Still, it's not statistically the worst that a champion has ever performed. David Moyes managed 57 points until he was sacked, with interim boss Ryan Giggs rounding it up to 64 in the final weeks of the campaign, as Manchester City, Everton and Liverpool all did the double over a sorry United.
4. Blackburn Rovers, 1995/96
Points in their title-winning 1994/95 season: 89
Points the following season: 61
28 points off their previous campaign
Blackburn Rovers should have seen their struggles coming in 1995, losing three of their final games and stumbling over the line in their title-winning season. Sure enough, they finished seventh in 1996, won just one of their Champions League fixtures, lost the Charity Shield and were dumped out of the FA Cup in the third round.
It wasn't quite the collapse that it may look on paper, though. Rovers were without Chris Sutton, Jason Wilcox and Graeme Le Saux through injury for swathes of the season, as Ray Harford stepped into the void left by Kenny Dalglish's resignation. The club were on course for UEFA Cup football until the final day of the season, too. A poor season was as much down to an inability for Harford to catch a break, as anything else.
3. Leeds United 1992/93
Points in their title-winning 1991/92 season: 82
Points the following season: 51
31 points off their previous campaign
It's important to remember that Leeds United's 1992/93 season may be the third-worst defence of a league title in Premier League history by points alone - and the only defence of a Division 1 title in the Premier League era - but it does come with the caveat of being part of a 42-game season.
Still, that's 10 defeats worse off than Leeds's title-winning season. By October, the Whites had slipped into the relegation zone and they only managed to win two games on the bounce in March of '93. Incredibly, they didn't win away all season.
The league title was just about the peak of Howard Wilkinson's side, though. The league-winning midfield of Batty, McAllister, Speed and Strachan was fantastic; Eric Cantona glittered. Leeds triumphed in a vacuum in which Man United weren't the finished article and Liverpool's giants were on the slide.
The era ended when Cantona famously crossed the Pennines. Perhaps this kind of season was always on the cards from a safety-first manager enduring the hangover of a glorious title win.
=1. Leicester City, 2016/17
Points in their title-winning 2015/16 season: 81
Points the following season: 44
37 points off their previous campaign
In January 2016, a draw with Aston Villa was enough to see Leicester City climb to the top spot, 22 games into the season, where they would remain until Matchday 38. The following season, it took them all 38 matchdays just to reach that same points tally.
What goes up must come down. Leicester began their title defence with a 2-1 loss to eventually-relegated Hull City - who were woeful all season, by the way - and just like that, the title-winning momentum was zapped. Claudio Ranieri's aura was gone. The miracle was over and Leicester were rendered mortal once more.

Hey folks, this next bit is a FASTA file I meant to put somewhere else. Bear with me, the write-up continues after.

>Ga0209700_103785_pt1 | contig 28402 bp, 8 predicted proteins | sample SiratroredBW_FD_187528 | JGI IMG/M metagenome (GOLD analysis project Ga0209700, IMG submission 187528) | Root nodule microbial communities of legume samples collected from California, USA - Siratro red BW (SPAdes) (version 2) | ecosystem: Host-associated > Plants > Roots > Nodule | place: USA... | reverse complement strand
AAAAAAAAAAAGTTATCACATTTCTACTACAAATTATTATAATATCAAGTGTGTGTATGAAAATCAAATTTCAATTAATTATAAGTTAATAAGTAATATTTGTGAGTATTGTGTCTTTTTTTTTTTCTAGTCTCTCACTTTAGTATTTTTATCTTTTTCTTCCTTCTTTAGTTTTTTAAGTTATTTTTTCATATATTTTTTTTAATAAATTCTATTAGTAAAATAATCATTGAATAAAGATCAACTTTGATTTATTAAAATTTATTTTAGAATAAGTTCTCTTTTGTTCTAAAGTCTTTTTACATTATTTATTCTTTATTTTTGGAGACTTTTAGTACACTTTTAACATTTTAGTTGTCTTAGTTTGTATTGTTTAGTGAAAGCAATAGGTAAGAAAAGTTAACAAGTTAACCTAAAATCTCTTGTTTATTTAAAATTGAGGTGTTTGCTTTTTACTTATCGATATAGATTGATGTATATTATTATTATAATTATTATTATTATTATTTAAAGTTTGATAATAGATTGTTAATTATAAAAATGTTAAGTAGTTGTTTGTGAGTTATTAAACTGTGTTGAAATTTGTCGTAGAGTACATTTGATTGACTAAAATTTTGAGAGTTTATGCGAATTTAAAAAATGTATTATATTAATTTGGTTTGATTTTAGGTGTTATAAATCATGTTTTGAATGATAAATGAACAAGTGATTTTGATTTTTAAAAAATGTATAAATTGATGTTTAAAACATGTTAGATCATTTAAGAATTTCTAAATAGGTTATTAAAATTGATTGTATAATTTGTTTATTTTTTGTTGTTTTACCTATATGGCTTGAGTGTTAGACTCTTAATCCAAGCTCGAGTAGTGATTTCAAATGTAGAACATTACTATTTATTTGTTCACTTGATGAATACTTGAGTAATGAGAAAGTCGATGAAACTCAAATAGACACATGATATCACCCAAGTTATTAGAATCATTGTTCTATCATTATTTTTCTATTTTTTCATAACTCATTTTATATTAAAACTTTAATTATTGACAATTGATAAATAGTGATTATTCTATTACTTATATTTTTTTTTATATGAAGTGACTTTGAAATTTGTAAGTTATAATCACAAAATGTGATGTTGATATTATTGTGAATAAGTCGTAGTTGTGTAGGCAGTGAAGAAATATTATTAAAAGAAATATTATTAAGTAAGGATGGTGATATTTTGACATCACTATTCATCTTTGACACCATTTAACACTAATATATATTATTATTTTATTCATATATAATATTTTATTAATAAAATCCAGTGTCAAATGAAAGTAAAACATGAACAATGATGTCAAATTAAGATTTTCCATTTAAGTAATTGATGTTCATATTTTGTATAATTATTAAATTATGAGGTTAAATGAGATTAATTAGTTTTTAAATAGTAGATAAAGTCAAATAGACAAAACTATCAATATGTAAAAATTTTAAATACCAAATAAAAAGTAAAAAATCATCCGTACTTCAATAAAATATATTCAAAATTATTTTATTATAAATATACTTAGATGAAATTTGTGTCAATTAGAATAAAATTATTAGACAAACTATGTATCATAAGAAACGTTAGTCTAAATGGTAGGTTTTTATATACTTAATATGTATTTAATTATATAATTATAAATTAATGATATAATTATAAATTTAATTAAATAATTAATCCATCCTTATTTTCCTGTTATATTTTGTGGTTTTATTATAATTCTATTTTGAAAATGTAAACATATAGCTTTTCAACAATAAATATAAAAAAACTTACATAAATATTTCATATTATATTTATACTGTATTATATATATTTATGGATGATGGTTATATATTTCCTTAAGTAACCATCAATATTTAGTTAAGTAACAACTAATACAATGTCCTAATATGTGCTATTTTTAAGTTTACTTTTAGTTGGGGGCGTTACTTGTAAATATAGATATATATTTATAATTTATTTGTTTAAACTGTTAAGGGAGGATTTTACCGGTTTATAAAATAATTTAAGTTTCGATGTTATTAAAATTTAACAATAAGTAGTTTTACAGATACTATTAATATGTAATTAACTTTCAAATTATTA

There was real panic that Leicester could be relegated, too - and become the first title-winning side to drop down a tier since Man City in 1938. Without N'Golo Kante, the Foxes looked tired; Jamie Vardy and Riyad Mahrez toiled without the same spark and the club managed just five victories up until February.
The saving grace was a superb Champions League campaign in which they reached the quarter-finals. Of course though, no one expected much of Leicester the season after they'd reached the Premier League summit. Unlike...
=1. Chelsea, 2015/16
Points in their title-winning 2015/16 season: 87
Points the following season: 50
37 points off their previous campaign
Jose Mourinho was talking long-term in 2015. The man who never stayed longer than three years wanted to capitalise on his glorious second coming and remain in the Chelsea hot-seat for years to come. His Blues had waltzed to a third league title under his leadership (and a first since his return). He had the world at his feet again.
What happened next is still hard to fathom. In the first game of Chelsea's defence against Swansea City, Chelsea team doctor Eva Caneiro came on to treat Eden Hazard. Mourinho was apoplectic. Caneiro would later take the club to court and eventually win a £5 million settlement, while Chelsea unravelled from that very moment.
Swansea swiped two points from the champions; City won three just a week later, as captain John Terry - ever-present in the title-winning season - was hooked at half-time. Crystal Palace, Everton, Southampton, West Ham United, Liverpool Bournemouth and Stoke City all beat Chelsea before Christmas. Eventual title-winners Leicester handed Mourinho the smoking gun, as the Special One was sacked after defeat to the Blues boss he first replaced, Claudio Ranieri.
Mourinho appeared to lose the dressing room one by one; Eden Hazard didn't score until April 2016, Cesc Fabregas looked a shadow of the same player and Alexandre Pato was drafted in by January as an on-loan Radamel Falcao contributed next to nothing (don't worry, everyone forgot about that). It was a sorry season for all involved with the Blues eventually lumbering into tenth, with supply teacher Guus Hiddink at the reins.
They may have racked up the same difference in points as Leicester could the following year - but this must be the worst title defence ever, surely?
CHAMPIONS LEAGUE 10 European trophy-winning teams who were terrible domestically
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Mark White has been a staff writer on FourFourTwo since joining in January 2020, writing pieces for both online and the magazine. Over his time on the brand, he has interviewed the likes of Aaron Ramsdale and Jack Wilshere, written pieces ranging on subjects from Bobby Robson's season at Barcelona to Robinho's career, and has been to the FA Cup and League Cup finals, working for FFT.